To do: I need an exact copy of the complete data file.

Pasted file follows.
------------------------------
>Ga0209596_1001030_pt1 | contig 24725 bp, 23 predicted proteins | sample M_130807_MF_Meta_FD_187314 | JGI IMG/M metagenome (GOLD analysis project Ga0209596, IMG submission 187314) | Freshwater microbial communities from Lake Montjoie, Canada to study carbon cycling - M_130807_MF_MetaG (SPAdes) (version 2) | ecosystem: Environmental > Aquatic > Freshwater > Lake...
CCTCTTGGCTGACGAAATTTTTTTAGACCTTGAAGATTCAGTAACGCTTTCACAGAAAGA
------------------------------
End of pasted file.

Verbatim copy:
>Ga0209596_1001030_pt1 | contig 24725 bp, 23 predicted proteins | sample M_130807_MF_Meta_FD_187314 | JGI IMG/M metagenome (GOLD analysis project Ga0209596, IMG submission 187314) | Freshwater microbial communities from Lake Montjoie, Canada to study carbon cycling - M_130807_MF_MetaG (SPAdes) (version 2) | ecosystem: Environmental > Aquatic > Freshwater > Lake...
CCTCTTGGCTGACGAAATTTTTTTAGACCTTGAAGATTCAGTAACGCTTTCACAGAAAGA